Myth #3: I don’t need to do SEO because Google will figure it out. // Time and time again when I work with content creators, I find their websites rank for completely irrelevant keywords, driving traffic that is the wrong kind of traffic to their sites. For instance, with one client, a site about Mailchimp training ranked for the keyword search “How much does a chimpanzee cost” before we started optimizing it for SEO. Any human could tell you the website was talking about email newsletter service pricing and Mailchimp’s cute chimp logo—but Google didn’t get it.

 

Q: This is kind of in the same vein, but what do you think is the most common mistake bloggers make when approaching their SEO strategy? Is there something you see content creators worrying about too much, when they should focus efforts elsewhere?

A: SEO is kind of like eating your vegetables. It’s not super fun for most people, and can be really tedious. As a result, SEO pros create easily digestible SEO guides and checklists that cover the best hits of SEO, like putting keywords in titles and site speed. While these things are well and good and are essential to good SEO, they’re only helpful if you have the right strategy to begin with. To be really successful at building an audience, from search engines or social media, you have to understand your audience.

Most content creators are focused on what they enjoy and don’t give much thought to what their audience wants to see from them and the struggles their audience has. So instead of focusing on SEO strategy, they start right away with keyword placement techniques and rely on luck that what they’re interested in is what their audience cares about. That’s why so many people are bloggers but so few of them are successful.

“SEO isn’t just about the right keywords in the right places. It’s about a holistic view of how they serve their audience.”

 

Q: We get a lot of questions about website errors and page speed tests. Are there any items that should always be tackled when it comes to Google’s recommendations? When do bloggers really need to pay attention to those pesky emails from Google (which inevitably cause panic)?

A: Page Speed Insights is a test content creators use without knowing a lot about the technical details of how websites work. It’s a tool made for coders and developers, not for content creators! As a result, a lot of the recommendations are based on best practice that don’t always work in the real world of website development, and most skilled developers know this. Page speed is kind of one of those “in a perfect world” scenarios, where you also have infinite time and money!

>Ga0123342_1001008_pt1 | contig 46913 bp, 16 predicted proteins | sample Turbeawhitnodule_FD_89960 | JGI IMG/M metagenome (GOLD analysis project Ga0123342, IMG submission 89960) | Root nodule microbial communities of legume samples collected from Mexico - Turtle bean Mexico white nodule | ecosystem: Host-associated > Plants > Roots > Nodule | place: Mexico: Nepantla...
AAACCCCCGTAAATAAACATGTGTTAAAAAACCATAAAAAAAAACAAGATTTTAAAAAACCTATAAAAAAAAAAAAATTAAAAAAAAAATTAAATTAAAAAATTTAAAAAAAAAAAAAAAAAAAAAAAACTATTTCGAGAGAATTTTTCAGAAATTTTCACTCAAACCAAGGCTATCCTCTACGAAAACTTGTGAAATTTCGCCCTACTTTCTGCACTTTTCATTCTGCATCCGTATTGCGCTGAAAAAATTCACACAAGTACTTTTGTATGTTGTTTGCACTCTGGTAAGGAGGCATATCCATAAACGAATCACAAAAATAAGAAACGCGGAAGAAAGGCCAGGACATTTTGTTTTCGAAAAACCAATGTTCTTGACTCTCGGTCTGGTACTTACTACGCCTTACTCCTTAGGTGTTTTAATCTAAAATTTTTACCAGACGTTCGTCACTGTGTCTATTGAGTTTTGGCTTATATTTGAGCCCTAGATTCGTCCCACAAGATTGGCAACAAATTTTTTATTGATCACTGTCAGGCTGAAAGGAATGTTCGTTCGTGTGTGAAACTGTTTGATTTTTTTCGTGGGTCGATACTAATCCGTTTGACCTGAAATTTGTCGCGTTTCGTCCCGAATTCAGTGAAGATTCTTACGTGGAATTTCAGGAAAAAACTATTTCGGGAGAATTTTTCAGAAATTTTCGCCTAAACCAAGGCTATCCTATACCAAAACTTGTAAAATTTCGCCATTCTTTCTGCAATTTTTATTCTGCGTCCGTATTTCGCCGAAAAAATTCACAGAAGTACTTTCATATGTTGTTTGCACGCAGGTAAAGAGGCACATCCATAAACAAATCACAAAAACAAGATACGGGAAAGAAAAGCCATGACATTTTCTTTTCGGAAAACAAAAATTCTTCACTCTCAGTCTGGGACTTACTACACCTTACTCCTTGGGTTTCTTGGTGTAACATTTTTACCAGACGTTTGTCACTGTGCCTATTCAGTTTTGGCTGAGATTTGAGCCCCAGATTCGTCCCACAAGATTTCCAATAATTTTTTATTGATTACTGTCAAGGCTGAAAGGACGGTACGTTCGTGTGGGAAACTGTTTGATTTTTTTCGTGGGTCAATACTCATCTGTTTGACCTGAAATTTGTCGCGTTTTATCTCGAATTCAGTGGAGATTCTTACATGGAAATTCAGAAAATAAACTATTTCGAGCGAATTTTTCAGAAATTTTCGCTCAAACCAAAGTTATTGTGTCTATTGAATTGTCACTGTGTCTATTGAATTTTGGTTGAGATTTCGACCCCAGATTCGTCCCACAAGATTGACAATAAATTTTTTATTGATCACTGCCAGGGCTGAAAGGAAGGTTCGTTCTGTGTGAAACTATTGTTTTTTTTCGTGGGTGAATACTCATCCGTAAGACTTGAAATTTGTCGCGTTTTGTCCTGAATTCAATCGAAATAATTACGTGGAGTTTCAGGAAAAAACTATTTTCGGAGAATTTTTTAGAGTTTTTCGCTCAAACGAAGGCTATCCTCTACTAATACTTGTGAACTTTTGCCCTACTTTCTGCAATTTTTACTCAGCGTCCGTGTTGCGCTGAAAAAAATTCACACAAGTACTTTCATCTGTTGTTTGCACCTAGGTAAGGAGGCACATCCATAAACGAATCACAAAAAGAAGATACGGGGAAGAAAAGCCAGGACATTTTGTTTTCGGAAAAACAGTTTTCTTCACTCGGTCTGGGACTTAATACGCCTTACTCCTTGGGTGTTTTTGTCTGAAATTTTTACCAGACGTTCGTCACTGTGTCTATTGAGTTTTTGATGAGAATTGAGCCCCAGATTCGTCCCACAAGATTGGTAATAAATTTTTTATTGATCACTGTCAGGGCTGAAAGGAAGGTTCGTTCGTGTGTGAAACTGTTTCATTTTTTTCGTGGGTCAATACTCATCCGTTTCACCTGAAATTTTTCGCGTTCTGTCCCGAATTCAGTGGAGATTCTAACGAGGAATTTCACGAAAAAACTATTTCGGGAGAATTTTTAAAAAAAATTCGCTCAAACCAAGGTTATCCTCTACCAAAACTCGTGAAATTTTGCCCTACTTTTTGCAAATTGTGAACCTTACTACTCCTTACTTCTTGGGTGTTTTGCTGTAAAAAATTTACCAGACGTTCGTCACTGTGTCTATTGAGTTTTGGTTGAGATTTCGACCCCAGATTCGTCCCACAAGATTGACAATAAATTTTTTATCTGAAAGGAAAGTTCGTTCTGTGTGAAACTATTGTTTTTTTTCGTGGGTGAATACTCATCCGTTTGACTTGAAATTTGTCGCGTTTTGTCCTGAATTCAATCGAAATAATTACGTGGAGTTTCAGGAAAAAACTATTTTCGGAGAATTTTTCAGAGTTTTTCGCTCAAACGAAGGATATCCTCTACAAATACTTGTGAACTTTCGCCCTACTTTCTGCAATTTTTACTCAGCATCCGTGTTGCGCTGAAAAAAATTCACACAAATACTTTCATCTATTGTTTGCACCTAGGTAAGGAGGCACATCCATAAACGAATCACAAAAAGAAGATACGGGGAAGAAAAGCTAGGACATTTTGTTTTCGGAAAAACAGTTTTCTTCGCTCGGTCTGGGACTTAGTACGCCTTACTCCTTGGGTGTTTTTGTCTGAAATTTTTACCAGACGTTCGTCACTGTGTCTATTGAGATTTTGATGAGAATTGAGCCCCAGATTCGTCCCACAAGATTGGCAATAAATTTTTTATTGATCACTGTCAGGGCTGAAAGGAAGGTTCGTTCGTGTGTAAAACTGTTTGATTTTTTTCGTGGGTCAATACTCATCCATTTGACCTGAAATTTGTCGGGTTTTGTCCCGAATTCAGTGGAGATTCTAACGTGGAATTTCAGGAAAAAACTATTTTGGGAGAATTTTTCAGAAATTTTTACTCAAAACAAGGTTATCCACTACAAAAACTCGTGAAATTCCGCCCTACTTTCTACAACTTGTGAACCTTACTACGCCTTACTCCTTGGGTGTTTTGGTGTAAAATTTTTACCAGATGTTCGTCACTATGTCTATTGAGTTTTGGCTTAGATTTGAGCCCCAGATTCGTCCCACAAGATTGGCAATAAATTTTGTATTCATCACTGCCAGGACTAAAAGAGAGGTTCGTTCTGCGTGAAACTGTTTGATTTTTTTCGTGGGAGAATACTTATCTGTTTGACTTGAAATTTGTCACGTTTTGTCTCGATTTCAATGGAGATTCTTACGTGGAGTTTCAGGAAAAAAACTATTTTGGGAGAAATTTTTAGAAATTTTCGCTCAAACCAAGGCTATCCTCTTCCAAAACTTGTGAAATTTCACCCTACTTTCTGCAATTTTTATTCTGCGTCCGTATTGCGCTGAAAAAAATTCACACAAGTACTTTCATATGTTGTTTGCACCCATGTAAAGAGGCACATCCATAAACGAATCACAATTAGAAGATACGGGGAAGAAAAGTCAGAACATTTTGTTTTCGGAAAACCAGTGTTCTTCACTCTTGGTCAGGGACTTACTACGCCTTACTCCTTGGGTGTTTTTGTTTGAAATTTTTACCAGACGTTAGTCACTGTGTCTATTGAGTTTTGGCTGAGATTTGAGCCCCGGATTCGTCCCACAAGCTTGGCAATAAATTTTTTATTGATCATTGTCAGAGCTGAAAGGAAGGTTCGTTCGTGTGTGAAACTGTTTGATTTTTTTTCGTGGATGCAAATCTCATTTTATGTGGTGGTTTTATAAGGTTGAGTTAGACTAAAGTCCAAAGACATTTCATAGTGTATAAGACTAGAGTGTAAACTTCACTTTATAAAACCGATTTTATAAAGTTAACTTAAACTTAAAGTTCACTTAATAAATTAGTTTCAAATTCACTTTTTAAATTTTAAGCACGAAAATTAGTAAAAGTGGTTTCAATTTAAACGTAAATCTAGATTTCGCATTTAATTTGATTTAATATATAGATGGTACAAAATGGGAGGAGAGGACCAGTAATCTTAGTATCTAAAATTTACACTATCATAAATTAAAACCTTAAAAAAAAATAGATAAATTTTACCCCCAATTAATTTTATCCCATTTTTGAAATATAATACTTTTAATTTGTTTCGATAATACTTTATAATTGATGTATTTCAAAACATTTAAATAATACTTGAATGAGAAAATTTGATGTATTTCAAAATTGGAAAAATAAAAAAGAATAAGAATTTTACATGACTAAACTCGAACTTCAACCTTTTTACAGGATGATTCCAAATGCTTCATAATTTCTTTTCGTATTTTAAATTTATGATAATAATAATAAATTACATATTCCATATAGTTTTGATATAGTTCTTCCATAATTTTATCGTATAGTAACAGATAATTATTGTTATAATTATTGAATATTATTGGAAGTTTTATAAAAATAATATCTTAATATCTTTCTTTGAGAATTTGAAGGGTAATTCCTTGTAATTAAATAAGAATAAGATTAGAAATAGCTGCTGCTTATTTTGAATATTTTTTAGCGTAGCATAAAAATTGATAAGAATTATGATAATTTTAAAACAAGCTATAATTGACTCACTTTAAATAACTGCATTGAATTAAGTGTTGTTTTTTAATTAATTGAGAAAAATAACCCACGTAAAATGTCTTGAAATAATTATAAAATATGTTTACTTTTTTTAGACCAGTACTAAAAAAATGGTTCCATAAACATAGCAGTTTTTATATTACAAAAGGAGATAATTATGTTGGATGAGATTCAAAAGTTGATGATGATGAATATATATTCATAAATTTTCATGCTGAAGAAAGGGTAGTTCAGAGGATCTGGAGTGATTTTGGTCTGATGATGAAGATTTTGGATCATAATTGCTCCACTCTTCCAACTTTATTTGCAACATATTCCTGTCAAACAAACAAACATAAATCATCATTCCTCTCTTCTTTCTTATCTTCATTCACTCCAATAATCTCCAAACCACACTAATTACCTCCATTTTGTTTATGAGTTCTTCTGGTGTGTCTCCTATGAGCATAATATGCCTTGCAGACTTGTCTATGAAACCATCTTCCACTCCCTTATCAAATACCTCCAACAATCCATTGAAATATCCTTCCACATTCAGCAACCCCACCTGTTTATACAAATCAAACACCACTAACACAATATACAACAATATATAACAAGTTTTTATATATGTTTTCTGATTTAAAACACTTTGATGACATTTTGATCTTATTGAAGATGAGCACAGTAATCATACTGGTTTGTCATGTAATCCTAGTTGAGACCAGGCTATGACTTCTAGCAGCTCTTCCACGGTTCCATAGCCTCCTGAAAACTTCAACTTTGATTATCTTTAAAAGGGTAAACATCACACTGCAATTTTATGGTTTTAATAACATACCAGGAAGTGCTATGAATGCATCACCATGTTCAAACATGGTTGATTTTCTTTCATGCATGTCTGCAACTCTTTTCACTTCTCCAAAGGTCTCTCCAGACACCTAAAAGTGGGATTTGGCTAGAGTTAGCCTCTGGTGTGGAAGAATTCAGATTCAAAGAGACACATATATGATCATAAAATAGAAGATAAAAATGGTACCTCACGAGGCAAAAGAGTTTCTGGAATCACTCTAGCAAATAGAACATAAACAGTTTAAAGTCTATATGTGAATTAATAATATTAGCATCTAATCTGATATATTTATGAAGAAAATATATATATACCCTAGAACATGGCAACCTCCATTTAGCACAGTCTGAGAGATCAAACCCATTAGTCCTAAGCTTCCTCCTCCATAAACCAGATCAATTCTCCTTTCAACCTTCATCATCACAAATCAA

Most content creators need to focus on things like image size, having a good website host, and making sure their site doesn’t get bogged down with too many ads rather than whether they have render-blocking resources. Specifically:

  • For images: Make sure you upload images in the maximum pixel dimensions they will be displayed in. Images from your phone or camera are often 3-4 times bigger than the biggest images needed for your site! (A note from our founders: read our blog post about sizing your images correctly for your blog!)
  • For hosting: Invest in a good website host. Not all hosts are created equal and some are faster than others. If you have an image-heavy website, investing in a CDN is also a great idea. I love Flywheel for their ease of use and speediness.
  • For ads: Rethink ads. Ads are notorious for bogging down website loading times. If you have a lot of ads on your site, it’s going to take a long time to load. Cull down your ad networks to the best performing ones to get a faster site, better rankings, and happier visitors.

When it comes to speed tests, remember that website speed is all about relativity. You only need the technical elements of your site to be as optimized as your competitors! Even really big websites that are at the top of search results aren’t 100% perfect when it comes to website speed for a variety of reasons, including that Google Analytics code itself hurts PageSpeed scores!

The only thing you need to panic about when it comes to Google is when they send you a manual penalty message via Search Console because you’ve done something that goes against Google’s best practices. Manual actions are rare but if you do get one, it’s best to reach out to an SEO pro for help with Google Penalty recovery.

A recent page speed test for the New York Times. An important reminder that your speed score is based on relativity—you only need the technical elements of your site to be as optimized as your competitors!